4. Punitive Damages
Under New York law, punitive damages are allowable in tort cases involving claims for fraud, breach of fiduciary duty or tortious interference with contract even if there is no harm aimed at the general public "so long as the very high threshold of moral culpability is satisfied". Giblin v. Murphy, 73 N.Y.2d 769, 772, 536 N.Y.S.2d 54, 56, 532 N.E.2d 1282 (1988). See also Action S.A. v. Marc Rich & Co., 951 F.2d 504, 509 (2d Cir. 1991) (punitive damages available for tort claims involving "gross, wanton, or willful fraud or other morally culpable conduct" even if that conduct is not directed at the general public) (quotation omitted), cert. denied, 503 U.S. 1006, 118 L. Ed. 2d 425, 112 S. Ct. 1763 (1992); Roy Export Co. v. Columbia Broadcasting System, 672 F.2d 1095, 1106 (2d Cir.) (punitive damages for tort claims available "where a wrong is aggravated by recklessness or willfulness"), cert. denied, 459 U.S. 826, 74 L. Ed. 2d 63, 103 S. Ct. 60 (1982); Cohen v. Davis, 926 F. Supp. 399, 405 (S.D.N.Y. 1996). The underlying facts of this case allege a course of conduct that a reasonable jury might find to be so morally reprehensible as to justify the award of punitive damages. Defendants' arguments that plaintiff's tort claims may not sustain a request for punitive damages as a matter of law are therefore rejected.
J. Ninth Claim: Fraud (against Baronowski)
To prove fraud under New York law, a plaintiff must show that:
(1) the defendant made a material false statement, (2) the defendant intended to defraud the defendant thereby, (3) the plaintiff reasonably relied upon the representation, and (4) the plaintiff suffered damage as a result of such reliance.
Bridgestone/Firestone Inc., 98 F.3d at 19 (quotations omitted). An action for breach of contract may not be converted into one for fraud merely by alleging that the contracting party never intended to meet his contractual obligation, for this would allow a plaintiff to plead two independent claims, and recover twice, for the same conduct. See, e.g., GSGSB, Inc. v. New York Yankees, 862 F. Supp. 1160, 1177 (S.D.N.Y. 1994); New York University v. Continental Ins. Co., 87 N.Y.2d 308, 319-320, 639 N.Y.S.2d 283, 289, 662 N.E.2d 763 (1995). Rather, as the Court of Appeals has explained,
In such a situation a plaintiff must either: (i) demonstrate a legal duty separate from the duty to perform under the contract; or (ii) demonstrate a fraudulent misrepresentation collateral or extraneous to the contract; or (iii) seek special damages that are caused by the misrepresentation and unrecoverable as contract damages.
Bridgestone/Firestone, Inc., 98 F.3d at 20 (citations omitted). See also Hargrave v. Oki Nursery, Inc., 636 F.2d 897, 898-99 (2d Cir. 1980) ("If the only interest at stake is that of holding the defendant to a promise, the courts have said that the plaintiff may not transmogrify the contract claim into one for tort.").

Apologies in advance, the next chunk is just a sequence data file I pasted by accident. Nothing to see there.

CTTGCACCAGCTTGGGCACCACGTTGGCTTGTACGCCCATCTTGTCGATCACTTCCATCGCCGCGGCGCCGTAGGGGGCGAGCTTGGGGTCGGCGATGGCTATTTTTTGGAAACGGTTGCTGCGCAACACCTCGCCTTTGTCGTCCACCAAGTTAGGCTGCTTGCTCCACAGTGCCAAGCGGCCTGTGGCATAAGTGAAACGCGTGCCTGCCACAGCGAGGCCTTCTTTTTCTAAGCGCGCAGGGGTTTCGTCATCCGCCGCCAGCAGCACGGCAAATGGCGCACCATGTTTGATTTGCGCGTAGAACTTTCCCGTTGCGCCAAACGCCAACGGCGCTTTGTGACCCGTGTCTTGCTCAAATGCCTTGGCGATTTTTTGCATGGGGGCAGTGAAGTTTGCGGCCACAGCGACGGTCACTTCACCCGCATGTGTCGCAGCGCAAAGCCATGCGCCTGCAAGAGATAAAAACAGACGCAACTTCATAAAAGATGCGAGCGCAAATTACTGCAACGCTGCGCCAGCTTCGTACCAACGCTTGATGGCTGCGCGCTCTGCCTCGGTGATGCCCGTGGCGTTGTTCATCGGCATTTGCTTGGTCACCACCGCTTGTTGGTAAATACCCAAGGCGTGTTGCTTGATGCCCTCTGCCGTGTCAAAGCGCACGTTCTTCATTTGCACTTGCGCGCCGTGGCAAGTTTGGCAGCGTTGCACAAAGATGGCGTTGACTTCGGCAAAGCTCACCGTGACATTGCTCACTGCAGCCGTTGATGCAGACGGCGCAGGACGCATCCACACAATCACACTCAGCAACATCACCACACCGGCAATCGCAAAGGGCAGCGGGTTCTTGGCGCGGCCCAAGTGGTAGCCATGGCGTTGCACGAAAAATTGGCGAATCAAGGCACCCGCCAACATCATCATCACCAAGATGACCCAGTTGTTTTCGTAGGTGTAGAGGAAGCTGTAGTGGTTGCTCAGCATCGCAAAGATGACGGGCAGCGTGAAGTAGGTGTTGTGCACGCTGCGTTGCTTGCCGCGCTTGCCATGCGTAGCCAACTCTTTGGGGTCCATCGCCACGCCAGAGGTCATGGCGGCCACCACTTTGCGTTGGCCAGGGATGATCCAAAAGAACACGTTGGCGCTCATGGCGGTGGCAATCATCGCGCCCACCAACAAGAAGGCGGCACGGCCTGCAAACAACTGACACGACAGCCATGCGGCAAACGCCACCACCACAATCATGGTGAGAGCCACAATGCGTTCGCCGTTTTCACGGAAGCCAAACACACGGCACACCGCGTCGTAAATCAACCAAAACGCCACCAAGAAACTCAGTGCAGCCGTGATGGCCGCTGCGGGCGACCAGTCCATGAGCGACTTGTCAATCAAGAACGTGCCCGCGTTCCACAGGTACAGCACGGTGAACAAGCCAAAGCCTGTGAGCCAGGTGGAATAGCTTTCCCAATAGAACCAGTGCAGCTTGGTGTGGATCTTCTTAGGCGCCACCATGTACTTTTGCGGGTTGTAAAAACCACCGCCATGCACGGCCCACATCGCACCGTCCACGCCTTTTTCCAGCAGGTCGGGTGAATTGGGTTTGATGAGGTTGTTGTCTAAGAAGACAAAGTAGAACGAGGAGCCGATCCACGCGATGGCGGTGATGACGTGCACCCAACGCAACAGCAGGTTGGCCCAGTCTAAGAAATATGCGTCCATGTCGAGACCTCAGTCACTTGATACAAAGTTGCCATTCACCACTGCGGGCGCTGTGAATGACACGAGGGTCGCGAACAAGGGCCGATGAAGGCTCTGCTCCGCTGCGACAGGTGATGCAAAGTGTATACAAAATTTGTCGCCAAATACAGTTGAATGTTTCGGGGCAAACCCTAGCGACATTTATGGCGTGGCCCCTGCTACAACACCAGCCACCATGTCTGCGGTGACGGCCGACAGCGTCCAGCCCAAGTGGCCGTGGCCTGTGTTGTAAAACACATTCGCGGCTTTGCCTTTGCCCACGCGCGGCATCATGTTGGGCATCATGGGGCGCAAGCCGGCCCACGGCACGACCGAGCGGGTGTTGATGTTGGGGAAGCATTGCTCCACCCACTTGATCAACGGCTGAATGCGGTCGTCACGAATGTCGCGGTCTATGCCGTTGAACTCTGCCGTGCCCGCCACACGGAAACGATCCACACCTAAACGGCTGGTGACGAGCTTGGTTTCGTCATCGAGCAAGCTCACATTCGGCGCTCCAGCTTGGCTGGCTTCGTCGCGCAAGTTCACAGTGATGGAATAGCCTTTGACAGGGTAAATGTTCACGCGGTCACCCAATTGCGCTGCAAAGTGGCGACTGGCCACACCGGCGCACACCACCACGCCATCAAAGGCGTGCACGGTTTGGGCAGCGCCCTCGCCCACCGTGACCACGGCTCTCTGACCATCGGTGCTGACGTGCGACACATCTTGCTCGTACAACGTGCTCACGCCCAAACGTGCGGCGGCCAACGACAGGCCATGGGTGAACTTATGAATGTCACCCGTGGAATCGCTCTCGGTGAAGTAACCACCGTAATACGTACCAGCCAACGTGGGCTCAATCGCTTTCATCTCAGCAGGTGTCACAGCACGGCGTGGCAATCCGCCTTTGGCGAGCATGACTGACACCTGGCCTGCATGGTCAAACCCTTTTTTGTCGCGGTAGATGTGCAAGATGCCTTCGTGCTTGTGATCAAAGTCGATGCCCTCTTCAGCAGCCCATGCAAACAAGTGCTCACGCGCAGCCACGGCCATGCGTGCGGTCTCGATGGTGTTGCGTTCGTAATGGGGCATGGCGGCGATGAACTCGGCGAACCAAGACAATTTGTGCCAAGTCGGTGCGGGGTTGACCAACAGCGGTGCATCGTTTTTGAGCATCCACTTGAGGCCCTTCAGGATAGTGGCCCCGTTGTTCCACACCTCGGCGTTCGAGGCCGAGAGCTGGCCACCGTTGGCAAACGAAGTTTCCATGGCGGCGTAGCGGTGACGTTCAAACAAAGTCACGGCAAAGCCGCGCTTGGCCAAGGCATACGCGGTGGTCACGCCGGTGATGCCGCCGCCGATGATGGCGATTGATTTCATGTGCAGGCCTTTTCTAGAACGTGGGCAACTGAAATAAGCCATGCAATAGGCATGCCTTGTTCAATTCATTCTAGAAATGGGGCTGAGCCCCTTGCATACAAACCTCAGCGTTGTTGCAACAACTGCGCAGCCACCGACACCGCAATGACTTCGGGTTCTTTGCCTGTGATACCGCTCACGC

Thus the same acts may independently give rise to actions for both fraud and breach of contract. Whether the First Amended Complaint adequately pleads misrepresentations collateral to the alleged joint venture agreement, however, is a close question. The allegedly false and misleading statements made by Baronowski closely track the terms of the joint venture agreement. See First Amended Complaint at PP 104-105 (false statements were that plaintiff was Baronowski's partner, that plaintiff would receive the same amount of stock as Coleman and Keating and the same salary as Coleman, and that plaintiff would participate fully in the TCB acquisition). Plaintiff, however, does not only allege that Baronowski made these false statements before the formation of the joint venture agreement in order to induce plaintiff's consent, but also that Baronowski repeated them each time he asked to borrow money from plaintiff after the joint venture agreement was allegedly formed. See id. at 106.
Plaintiff's fraud claim therefore alleges that Baronowski made false representations regarding the existence of a joint venture agreement in order to induce plaintiff to loan him money on the strength of that contract. Although these false representations essentially repeated the terms of the joint venture agreement, they were "extraneous" to the contract in that they misrepresented a present fact (i.e., that defendant believed a joint venture agreement existed) rather than defendant's future intent to honor that contract. See Bridgestone/Firestone, Inc., 98 F.3d at 20 (citing Deerfield Communications Corp. v. Chesebrough-Ponds Inc., 68 N.Y.2d 954, 956, 510 N.Y.S.2d 88, 89, 502 N.E.2d 1003 (1986)). As plaintiff's fraud claim does not merely duplicate his claims for breach of the joint venture agreement, but rather is grounded in fraudulent statements made after its formation, defendants' motion to dismiss the Ninth claim is denied.
K. Tenth Claim: Breach of Contract
Defendants argue that plaintiff's Tenth claim for breach of contract must be dismissed as to defendants CM and CMH. As plaintiff consents to withdraw its Tenth claim against CM and CMH, see Plaintiff's Memo at 24 n.7, I need not rule on defendants' motion.
L. Eleventh Claim
Defendants do not move to dismiss plaintiff's Eleventh claim.
Rule 12(b)(6) can provide a swift and inexpensive means to terminate nonviable claims before trial. Yet all too often, defendants in civil cases move under this rule even when confronted with viable claims. Such motions squander judicial resources, needlessly delay litigation on the merits of the plaintiff's claims, and ultimately defeat the purpose of Rule 12(b)(6). This may well have been one such motion. For the foregoing reasons, defendants' motions are denied. Plaintiff withdraws its Eighth claim against CM, CMH and Barcol, and its Tenth claim against CM and CMH.
Shira A. Scheindlin
Dated: New York, New York
March 11, 1997